Researchers have long known that stress can interfere with the proper functioning of the digestive system, causing problems from acid reflux to irritable bowel syndrome (IBS). However, new studies are showing digestive disorders can also cause psychological problems such as anxiety and depression.
In animal studies, laboratory rats exposed to digestive illness became anxious and depressed as adults, when compared to a control group. These rats possessed higher levels of stress hormones and more exaggerated stress response than the healthy rats.
Some 15 to 20 percent of the adult population struggles with recurring upper abdominal discomfort or pain typically beginning during early childhood. Studies have shown these people are also more likely to suffer from anxiety or depression. The brain and the gut are directly connected by the vagus nerve. Therefore, it makes sense communication between the two is bi-directional with each having some degree of influence over the functioning of the other.
Diet and Nutrition
Now that the connection has been discovered, doctors may now more closely examine a patient's diet and nutrition when treating for emotional or psychological disorders. If the patient is having acid reflux problems, they can recommended avoiding the foods that could exacerbate the problem: fatty fried foods, alcohol, caffeine, spicy foods, citrus, tomato-based sauces, garlic, onions, chocolate and mint.
Improper food combinations that don't digest well together as well as any foods the patient may be allergic or sensitive to should be avoided. Other foods to avoid are:
Processed foods containing refined sugar and flour. These deplete the body of chromium, copper, manganese, zinc, cobalt and magnesium, making it more difficult to digest carbohydrates. Undigested carbs ferment, leading to indigestion, gas and bloating
Junk foods often containing large amounts of fat, refined sugar and flour, being high in calories and lacking in nutritional value.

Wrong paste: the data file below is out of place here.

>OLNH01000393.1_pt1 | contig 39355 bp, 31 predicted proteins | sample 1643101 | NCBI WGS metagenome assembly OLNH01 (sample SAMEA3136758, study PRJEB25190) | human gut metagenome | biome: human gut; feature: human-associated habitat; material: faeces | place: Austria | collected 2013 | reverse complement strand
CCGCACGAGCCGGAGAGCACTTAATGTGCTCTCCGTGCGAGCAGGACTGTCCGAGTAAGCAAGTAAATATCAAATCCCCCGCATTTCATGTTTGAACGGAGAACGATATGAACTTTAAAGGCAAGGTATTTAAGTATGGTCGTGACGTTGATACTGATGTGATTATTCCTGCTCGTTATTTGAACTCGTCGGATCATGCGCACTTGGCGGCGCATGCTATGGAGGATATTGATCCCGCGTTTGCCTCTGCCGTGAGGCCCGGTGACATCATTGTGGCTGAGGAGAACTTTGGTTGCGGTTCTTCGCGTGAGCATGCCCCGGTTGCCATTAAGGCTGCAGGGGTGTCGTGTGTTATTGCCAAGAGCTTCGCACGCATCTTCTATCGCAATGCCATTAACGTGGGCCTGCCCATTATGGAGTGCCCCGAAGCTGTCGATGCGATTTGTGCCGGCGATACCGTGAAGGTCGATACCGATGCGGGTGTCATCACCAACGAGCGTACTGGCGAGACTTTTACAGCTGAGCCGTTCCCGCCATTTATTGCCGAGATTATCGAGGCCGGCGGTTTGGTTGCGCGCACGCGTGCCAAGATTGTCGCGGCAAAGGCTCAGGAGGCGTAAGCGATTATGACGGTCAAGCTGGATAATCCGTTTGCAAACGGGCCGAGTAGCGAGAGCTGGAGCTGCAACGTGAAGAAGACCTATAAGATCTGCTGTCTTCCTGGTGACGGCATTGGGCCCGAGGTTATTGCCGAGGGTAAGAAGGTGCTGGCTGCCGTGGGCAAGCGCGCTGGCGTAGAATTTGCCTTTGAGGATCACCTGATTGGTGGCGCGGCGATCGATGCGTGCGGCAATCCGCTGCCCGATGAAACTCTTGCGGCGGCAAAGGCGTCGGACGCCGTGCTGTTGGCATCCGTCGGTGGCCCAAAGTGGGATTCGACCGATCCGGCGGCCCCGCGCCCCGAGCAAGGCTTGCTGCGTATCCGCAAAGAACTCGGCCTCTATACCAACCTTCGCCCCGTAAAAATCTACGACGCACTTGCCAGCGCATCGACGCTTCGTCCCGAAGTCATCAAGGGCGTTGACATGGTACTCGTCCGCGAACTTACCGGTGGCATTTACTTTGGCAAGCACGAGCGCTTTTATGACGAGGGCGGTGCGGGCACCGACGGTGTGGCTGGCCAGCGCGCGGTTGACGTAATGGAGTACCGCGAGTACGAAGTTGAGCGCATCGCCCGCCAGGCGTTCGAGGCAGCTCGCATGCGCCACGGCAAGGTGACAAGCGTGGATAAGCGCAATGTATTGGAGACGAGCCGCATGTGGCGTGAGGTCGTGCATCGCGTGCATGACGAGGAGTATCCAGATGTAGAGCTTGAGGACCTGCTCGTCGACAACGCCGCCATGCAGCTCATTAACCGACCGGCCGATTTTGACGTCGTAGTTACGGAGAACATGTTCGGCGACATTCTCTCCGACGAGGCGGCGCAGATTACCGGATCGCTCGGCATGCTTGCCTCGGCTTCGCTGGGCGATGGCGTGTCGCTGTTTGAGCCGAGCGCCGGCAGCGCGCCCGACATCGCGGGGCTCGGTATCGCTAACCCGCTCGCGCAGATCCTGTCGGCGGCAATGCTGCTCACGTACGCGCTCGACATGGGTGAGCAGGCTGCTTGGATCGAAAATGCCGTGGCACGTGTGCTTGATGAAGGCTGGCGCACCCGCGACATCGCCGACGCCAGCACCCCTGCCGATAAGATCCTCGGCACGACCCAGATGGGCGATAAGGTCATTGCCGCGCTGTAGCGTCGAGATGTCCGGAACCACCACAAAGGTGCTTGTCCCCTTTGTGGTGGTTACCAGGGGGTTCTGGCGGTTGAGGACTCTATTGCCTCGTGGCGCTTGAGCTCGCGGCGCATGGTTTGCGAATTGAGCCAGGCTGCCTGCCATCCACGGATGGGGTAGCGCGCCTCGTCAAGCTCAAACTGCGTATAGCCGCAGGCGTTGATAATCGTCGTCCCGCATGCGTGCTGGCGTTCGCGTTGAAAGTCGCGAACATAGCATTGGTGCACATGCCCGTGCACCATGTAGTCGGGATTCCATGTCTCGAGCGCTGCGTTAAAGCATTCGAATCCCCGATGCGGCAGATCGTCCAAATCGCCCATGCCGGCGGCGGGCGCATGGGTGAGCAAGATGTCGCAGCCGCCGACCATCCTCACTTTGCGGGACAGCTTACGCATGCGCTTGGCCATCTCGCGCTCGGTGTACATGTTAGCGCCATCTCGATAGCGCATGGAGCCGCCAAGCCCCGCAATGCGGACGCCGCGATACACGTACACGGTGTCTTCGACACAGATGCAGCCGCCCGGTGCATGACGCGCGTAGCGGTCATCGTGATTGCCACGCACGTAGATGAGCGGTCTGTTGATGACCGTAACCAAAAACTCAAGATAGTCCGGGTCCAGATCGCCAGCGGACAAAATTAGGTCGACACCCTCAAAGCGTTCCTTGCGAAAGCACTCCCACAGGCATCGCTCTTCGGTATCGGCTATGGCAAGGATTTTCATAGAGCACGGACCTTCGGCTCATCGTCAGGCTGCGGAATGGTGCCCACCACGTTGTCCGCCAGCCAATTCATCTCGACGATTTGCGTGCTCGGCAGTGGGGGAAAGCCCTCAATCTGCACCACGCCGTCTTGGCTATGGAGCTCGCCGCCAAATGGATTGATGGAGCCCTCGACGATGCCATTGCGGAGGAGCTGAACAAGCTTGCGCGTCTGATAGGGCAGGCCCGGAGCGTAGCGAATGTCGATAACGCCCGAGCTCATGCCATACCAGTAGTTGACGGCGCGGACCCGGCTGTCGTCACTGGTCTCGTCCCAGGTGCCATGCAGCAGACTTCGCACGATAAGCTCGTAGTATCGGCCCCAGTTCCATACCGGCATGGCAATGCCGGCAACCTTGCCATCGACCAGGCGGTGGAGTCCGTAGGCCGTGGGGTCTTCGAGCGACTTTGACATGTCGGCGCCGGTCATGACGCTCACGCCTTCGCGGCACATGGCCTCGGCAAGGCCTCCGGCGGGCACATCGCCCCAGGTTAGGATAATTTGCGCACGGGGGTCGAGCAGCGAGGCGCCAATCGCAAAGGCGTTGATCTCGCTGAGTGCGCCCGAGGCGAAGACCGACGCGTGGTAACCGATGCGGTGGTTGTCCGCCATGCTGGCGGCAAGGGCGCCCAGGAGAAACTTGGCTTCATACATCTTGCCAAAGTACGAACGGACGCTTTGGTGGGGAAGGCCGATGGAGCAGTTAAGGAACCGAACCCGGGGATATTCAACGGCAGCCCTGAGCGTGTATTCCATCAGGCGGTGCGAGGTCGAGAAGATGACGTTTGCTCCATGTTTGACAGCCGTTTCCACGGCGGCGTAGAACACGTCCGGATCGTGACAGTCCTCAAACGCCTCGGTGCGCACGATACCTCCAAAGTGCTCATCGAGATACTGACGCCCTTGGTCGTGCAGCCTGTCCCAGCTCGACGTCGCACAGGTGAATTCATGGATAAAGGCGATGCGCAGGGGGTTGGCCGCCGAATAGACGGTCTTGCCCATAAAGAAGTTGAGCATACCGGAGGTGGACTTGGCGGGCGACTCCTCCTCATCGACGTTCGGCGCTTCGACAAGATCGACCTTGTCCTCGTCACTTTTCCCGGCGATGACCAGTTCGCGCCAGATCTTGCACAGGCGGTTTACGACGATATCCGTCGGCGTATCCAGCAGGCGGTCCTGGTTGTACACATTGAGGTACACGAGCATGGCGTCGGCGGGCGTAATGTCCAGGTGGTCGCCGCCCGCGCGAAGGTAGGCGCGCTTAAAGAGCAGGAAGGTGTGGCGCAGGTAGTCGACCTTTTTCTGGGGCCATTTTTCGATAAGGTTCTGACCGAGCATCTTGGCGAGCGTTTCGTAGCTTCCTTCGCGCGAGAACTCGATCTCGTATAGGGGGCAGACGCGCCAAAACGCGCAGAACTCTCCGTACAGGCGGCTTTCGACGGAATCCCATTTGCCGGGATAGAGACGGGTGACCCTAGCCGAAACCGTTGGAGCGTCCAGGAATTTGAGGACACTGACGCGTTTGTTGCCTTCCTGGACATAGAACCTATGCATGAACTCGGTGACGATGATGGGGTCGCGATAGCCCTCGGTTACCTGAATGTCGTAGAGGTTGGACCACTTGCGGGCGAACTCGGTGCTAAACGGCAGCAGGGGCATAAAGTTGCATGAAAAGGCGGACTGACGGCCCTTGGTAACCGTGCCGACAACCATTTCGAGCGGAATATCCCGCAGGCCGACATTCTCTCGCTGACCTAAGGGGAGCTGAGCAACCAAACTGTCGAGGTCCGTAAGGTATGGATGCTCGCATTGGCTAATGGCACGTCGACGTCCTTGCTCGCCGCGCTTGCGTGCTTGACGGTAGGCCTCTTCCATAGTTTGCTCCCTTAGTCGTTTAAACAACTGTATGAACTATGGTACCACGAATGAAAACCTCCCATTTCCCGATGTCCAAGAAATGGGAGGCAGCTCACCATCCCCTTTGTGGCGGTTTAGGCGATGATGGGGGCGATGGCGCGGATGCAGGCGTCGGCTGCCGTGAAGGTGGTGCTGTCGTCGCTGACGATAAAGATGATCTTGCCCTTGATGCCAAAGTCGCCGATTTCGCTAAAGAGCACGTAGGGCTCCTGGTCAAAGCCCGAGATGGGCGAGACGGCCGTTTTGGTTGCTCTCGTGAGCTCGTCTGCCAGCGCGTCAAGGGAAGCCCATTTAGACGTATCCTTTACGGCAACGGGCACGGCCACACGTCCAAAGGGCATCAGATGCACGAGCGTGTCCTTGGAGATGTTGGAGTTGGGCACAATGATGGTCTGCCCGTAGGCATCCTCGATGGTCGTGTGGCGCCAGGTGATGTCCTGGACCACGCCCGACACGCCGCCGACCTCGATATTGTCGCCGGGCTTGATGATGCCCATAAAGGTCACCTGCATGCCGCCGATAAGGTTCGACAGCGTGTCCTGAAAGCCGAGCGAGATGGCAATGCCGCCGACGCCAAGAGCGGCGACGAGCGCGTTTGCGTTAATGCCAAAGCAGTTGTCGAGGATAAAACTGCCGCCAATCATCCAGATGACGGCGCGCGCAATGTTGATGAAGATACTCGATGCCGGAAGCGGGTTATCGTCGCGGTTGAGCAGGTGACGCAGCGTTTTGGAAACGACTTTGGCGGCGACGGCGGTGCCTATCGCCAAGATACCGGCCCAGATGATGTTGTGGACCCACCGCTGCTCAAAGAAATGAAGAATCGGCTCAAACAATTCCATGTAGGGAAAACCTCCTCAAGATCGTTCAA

Fruit, when eaten in combination with anything. Fruits are high in enzymes and need less than half an hour to travel through the system. When consumed with other foods their transit time is slowed, causing fermentation and gas.
Calming herbal teas such as chamomile, peppermint, lemon balm, rosemary and valerian help relieve stress and improve digestive action. Fennel and ginger root help to diminish bloating and constipation while also providing a mild stimulant to the stomach and intestines.
Licorice, turmeric, slippery elm and marshmallow herb have various helpful properties, from reducing acid production and anti-inflammatory effects to forming a protective coating in the throat, mouth and stomach.
Acidophilus is a helpful bacteria that colonizes the digestive tract and helps break down food. Acidophilus may be taken in a supplement, consumed in a specially marked dairy product or taken by enema.
Calcium citrate powder mixed with water and taken immediately after meals and before bedtime helps tighten up the lower esophageal sphincter which is the main culprit in acid reflux disorders. For best effect, add in some digestive enzymes which speed up digestion.
Physicians have long blamed physiological disorders such as IBS on psychological causes like anxiety and depression and have only recently begun to explore other culprits such as diet, food sensitivities, bacteriological infections and more. Ironically, it now seems those very digestive disorders may be responsible for a patient's corresponding anxiety and depression.